Maksada Okgunly: New poultry technologies

Maksada Okgunly: New poultry technologies

Construction of three turkey houses (with a total capacity of 12, 000 turkeys) has now been completed at a poultry complex of individual enterprise Maskada Okgunly. They boast the latest equipment from Germany-based Prollage System CmbH and Witte Anlagenbau GmbH & Co. The integrated centralized computer-assisted systems are designed to automatically control and monitor microclimate and temperature, food feeding, water level, and poultry weighing.

The entrepreneurs have also completed construction of a poultry and by-product processing facility. The complex has a plant to produce special turkey feed. Taking advantage of cutting-edge European technologies, the complex will have an annual production capacity of 11,000 tons of poultry meat.

The Geoktepe-based complex, a leading turkey producer, was the first enterprise in Turkmenistan to start industrial-scale turkey production and processing. Maksat Ibragimov, who works as a coordinator, explains that the complex is greatly contributing to the development of a new poultry processing industry. An abattoir is tooled with equipment from French, Polish and Italian manufacturers. Specialized Australian-made equipment allows the enterprise to produce more than 50 delicacies as well as partially-cooked products.

Maksada Okgunly was the first importer of turkey eggs in the country. The enterprise used concessional loans granted by the government to build a hatchery and to purchase four innovative Belgian-made egg incubators with an annual hatching capacity of 730,000 poults and a production capacity of 13, 800 tons of live birds.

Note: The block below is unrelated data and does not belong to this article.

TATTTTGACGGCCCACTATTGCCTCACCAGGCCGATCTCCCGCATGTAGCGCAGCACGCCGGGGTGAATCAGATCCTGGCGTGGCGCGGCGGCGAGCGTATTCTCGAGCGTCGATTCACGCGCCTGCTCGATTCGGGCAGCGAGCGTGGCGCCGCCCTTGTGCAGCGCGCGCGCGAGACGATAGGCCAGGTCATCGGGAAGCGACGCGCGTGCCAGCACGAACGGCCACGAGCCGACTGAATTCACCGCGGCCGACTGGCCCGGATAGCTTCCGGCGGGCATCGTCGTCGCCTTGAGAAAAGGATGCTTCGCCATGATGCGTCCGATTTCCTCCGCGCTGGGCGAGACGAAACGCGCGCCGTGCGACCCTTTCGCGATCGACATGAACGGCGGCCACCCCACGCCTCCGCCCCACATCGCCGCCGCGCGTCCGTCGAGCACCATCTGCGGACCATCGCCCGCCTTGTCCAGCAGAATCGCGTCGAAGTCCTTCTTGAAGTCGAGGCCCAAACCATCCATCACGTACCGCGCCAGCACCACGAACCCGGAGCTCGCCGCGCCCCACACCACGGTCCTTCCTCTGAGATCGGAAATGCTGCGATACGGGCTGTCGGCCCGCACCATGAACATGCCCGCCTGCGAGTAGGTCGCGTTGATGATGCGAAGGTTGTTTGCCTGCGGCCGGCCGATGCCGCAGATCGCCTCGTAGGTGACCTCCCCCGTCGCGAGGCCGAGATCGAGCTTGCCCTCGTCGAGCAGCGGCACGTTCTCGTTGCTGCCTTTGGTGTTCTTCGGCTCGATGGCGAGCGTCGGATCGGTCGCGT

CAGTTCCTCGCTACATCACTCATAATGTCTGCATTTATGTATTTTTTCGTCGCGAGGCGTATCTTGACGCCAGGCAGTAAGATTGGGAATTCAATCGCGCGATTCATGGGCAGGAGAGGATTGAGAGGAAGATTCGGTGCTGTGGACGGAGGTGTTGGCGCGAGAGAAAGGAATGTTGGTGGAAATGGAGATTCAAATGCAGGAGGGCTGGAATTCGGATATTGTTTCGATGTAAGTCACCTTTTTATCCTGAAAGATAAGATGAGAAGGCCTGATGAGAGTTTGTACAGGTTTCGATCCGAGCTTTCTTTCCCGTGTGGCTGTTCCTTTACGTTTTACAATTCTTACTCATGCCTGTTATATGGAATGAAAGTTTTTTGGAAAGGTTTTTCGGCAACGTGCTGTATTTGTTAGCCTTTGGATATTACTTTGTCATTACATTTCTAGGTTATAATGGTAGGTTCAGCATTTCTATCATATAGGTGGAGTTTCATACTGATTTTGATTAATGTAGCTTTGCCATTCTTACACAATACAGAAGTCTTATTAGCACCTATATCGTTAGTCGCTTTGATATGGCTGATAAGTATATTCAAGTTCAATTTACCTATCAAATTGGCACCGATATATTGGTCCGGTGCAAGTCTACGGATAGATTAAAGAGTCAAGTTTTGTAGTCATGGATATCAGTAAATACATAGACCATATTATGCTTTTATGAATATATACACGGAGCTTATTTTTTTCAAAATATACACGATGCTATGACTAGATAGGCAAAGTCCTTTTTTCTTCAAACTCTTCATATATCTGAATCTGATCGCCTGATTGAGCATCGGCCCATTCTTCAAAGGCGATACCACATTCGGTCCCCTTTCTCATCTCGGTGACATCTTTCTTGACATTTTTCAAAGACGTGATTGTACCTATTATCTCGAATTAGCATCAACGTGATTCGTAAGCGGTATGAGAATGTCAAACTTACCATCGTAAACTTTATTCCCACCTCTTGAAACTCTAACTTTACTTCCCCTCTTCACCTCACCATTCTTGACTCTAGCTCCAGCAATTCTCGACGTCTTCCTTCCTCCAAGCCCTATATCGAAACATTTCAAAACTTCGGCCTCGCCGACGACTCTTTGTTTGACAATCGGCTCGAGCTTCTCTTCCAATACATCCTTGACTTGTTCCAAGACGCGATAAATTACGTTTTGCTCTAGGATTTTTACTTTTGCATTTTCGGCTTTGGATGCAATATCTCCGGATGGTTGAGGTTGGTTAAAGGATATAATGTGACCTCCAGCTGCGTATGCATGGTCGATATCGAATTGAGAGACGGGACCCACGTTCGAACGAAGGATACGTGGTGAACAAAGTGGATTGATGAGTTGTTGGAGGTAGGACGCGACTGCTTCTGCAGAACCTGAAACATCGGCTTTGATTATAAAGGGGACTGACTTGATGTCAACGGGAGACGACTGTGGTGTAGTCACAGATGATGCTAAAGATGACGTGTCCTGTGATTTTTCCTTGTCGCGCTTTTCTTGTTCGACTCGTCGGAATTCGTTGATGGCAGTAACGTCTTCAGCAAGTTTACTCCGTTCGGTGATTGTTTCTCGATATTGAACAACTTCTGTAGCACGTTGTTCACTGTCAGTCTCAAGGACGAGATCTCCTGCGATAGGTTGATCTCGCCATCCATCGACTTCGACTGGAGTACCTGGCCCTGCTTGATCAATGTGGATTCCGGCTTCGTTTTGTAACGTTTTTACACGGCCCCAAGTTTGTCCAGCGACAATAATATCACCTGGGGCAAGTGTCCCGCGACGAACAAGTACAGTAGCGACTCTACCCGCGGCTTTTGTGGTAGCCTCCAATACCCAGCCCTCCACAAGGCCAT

This year, the enterprise has continued to closely cooperate with French company Aviagen Turkeys Limited, which regularly supplies it with hatching eggs. Maksada Okgunly is working in collaboration with its suppliers to selectively breed local turkeys, while building a foundation for national turkey farming. This year, complex has hatched some 12,000 poults from organic eggs bought from the French partners.

Some of these birds are now being fed on pastures. For this purpose, two paddocks (1 hectare each) were built and planted with clover. They will allow the private producers to simultaneously keep and rear some 4,000 high-laying birds in open biologically sustainable environments.

The company’s specialists have developed a training system for turkey farmers. The complex also boasts a training facility where representatives of nearly 30 private farms are being equipped with specialized knowledge and expertise on pasture-based poultry raising.

As estimated, pasture-based farming is four times cheaper than non-pasture-based production. The meat from pasture-fed turkeys is more nutritious and more expensive. Organic turkeys grazing in the fields or padlocks do know require additional investment, but earn as good profits as farmed ones. This enables to provide a steady and continuous supply of poultry meat.

Seasonal paddocks allow farmers in Akhal, Mary and Lebap velayats to raise turkeys on grass and organic feed and produce protein-packed, but low in fat meat (like no other meat).

Turkey rearing is now becoming more and more popular with big producers and small private farmers alike.

Vladimir Komarov

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